This veterinarian decided to focus on the species she really lovedand has seen her practice grow as a result.
After spending almost three decades as a small animal veterinarian, Susan Prescott, DVM, is a certifiable dog person. Prescott, owner of Dogs Only Medical Center in Columbus, Ohio, turned her practice into a dog-focused clinic about seven years ago, she tells dvm360.
Dr. Susan Prescott“I don't dislike cats, but my personal scale tips greatly to dogs,” Prescott says. “I said, ‘At this age, I'm going to do what I want to do rather than what I need to do in my business.'”
With buy-in from her staff, Prescott found going dog-only has raised her practice's level of care.
“When you are just doing one species, you can be a lot better at it. You don't have to study cat stuff at night,” she says. “You know all the genetic conditions of different breeds off the top of your head. You can be better at it because you're not so spread thinly.”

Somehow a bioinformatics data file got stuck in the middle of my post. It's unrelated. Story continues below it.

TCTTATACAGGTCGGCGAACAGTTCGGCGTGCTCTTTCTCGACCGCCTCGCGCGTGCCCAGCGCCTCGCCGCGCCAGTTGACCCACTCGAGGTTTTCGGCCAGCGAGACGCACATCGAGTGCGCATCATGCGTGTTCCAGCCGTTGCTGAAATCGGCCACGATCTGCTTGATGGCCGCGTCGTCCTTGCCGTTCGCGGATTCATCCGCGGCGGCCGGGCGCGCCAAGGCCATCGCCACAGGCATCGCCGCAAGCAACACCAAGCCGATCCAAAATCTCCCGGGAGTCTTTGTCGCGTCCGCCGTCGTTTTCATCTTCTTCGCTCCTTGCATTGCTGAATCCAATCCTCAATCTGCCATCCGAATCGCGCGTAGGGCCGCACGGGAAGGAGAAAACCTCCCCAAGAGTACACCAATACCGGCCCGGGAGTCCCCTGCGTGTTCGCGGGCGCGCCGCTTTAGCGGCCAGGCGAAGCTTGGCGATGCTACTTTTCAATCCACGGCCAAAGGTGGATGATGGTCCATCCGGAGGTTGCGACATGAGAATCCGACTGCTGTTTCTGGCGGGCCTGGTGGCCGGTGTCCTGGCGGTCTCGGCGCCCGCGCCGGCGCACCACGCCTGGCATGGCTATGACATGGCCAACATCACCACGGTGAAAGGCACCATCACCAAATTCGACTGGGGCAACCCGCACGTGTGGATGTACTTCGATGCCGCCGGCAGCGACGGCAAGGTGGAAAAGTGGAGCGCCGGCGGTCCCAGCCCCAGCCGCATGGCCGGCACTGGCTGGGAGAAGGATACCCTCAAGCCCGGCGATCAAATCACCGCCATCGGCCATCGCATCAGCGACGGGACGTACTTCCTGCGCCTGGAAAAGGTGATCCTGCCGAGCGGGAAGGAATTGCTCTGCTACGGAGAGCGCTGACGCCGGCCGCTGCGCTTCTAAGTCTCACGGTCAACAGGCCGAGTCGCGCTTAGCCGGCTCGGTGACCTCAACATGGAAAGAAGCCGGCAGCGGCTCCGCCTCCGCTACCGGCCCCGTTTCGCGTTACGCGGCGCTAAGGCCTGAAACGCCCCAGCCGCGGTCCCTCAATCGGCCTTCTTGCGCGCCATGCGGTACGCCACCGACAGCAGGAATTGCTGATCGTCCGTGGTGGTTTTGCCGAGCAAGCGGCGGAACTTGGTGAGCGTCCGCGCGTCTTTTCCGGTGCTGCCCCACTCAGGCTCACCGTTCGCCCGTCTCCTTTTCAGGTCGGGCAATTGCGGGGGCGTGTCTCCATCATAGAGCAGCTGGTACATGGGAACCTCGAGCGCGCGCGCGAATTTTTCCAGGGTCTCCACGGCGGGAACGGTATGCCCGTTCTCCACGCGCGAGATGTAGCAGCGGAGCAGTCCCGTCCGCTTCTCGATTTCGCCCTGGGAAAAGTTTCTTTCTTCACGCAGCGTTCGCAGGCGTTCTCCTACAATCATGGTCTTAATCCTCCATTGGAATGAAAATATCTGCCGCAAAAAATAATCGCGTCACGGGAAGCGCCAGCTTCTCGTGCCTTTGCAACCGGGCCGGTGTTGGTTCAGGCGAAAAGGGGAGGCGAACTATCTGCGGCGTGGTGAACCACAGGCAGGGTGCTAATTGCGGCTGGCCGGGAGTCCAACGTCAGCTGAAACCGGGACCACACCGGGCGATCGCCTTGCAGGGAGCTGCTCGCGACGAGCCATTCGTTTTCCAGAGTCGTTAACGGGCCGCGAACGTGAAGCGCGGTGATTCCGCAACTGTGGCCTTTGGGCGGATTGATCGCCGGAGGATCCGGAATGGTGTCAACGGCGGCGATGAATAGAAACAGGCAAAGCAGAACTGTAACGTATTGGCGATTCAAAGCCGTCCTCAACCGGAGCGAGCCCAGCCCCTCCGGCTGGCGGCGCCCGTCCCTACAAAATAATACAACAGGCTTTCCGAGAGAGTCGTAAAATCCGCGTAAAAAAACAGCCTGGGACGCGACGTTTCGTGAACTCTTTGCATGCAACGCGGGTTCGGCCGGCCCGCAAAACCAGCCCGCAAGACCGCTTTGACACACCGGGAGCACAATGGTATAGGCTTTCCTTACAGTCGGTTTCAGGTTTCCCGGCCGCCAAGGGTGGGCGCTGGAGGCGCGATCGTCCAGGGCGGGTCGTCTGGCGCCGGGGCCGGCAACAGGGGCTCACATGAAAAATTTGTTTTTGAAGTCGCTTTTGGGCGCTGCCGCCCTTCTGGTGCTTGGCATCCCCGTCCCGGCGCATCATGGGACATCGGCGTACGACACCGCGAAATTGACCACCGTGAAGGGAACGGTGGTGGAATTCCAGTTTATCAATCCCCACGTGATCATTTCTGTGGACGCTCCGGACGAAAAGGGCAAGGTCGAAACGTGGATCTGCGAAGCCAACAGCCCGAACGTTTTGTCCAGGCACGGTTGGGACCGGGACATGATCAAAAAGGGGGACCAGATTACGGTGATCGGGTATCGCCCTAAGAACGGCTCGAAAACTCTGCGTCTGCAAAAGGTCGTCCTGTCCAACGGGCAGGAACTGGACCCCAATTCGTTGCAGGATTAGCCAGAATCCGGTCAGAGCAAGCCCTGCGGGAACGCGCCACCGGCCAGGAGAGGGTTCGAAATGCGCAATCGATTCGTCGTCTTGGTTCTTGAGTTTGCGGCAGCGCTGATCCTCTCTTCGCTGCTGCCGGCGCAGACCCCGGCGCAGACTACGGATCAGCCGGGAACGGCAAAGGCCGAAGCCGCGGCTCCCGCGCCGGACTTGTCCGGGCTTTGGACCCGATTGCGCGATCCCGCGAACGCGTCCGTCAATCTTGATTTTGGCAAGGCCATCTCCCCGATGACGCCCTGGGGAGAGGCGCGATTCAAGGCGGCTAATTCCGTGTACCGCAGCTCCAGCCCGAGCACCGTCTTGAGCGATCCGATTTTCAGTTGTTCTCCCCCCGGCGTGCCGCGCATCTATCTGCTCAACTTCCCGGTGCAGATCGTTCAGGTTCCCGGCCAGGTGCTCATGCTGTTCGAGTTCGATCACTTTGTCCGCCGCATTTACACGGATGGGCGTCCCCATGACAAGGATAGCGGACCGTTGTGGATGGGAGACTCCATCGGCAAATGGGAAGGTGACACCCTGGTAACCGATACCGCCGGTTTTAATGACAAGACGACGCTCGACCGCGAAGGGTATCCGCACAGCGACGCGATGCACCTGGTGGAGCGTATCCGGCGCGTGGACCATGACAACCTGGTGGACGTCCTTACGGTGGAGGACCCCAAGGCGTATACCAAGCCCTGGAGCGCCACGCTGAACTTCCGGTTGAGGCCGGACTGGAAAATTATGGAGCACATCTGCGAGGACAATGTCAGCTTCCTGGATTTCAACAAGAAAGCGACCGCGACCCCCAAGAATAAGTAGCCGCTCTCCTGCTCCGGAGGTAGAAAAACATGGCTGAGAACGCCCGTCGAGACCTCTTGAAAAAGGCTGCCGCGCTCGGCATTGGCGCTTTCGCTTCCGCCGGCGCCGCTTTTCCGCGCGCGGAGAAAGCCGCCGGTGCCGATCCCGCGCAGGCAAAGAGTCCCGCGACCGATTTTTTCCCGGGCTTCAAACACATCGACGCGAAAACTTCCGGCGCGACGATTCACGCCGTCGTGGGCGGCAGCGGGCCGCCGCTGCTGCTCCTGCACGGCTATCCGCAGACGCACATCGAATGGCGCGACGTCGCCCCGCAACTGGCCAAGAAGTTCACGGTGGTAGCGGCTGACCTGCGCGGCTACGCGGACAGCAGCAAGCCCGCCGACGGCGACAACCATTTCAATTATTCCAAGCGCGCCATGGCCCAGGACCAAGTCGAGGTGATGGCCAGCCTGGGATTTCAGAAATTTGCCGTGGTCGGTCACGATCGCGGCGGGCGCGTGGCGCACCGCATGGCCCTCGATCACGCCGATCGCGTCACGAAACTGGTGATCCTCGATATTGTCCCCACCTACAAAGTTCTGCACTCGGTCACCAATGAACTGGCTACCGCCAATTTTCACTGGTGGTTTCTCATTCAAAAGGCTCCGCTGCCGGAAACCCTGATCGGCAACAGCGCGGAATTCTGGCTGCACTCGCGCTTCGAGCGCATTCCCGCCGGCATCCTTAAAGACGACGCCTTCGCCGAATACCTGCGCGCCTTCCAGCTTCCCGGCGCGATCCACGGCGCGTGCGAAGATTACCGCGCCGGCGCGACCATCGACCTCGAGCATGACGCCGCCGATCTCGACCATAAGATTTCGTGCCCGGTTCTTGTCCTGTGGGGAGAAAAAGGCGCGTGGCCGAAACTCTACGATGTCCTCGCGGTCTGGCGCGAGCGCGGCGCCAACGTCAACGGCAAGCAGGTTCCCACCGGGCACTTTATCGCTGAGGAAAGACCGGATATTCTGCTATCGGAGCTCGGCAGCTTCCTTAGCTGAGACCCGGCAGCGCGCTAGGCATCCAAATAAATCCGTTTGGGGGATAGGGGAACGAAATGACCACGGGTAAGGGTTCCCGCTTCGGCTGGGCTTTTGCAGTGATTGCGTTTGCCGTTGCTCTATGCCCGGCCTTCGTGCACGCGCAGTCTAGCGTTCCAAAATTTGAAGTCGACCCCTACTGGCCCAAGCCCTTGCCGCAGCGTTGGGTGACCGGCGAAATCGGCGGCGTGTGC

When Prescott made the switch, less than 17 percent of her clients were bringing in cats. Even her dog clients were taking their cats elsewhere-often to one of the area's feline-only hospitals. “In their mind, they viewed the veterinary care of the cat differently than the dog,” Prescott says.
The clinic offered to send the records of the feline patients she was seeing at the time to other practices, but clients also had the option to be grandfathered in to the clinic's patient roster. About six clients still bring in senior cats, Prescott says.
Photo courtesy of Dr. Susan PrescottPrescott didn't receive any backlash after transitioning the clinic to dog-only, but she didn't dwell on possible criticism. “I ‘should be' open to be treating cats or dogs, and I ‘should be' open to treating pigs, cows and horses, and we're trained in all that stuff,” she says. “But it doesn't mean you can be good at all that.”
Making the decision to go dog-only is a significant financial decision, she says, and the location must be right. Her clinic's dog focus has allowed it to devote all of its exam rooms to dogs and outfit them with lift tables. Perhaps her most grateful clients? Those with cat allergies, Prescott says.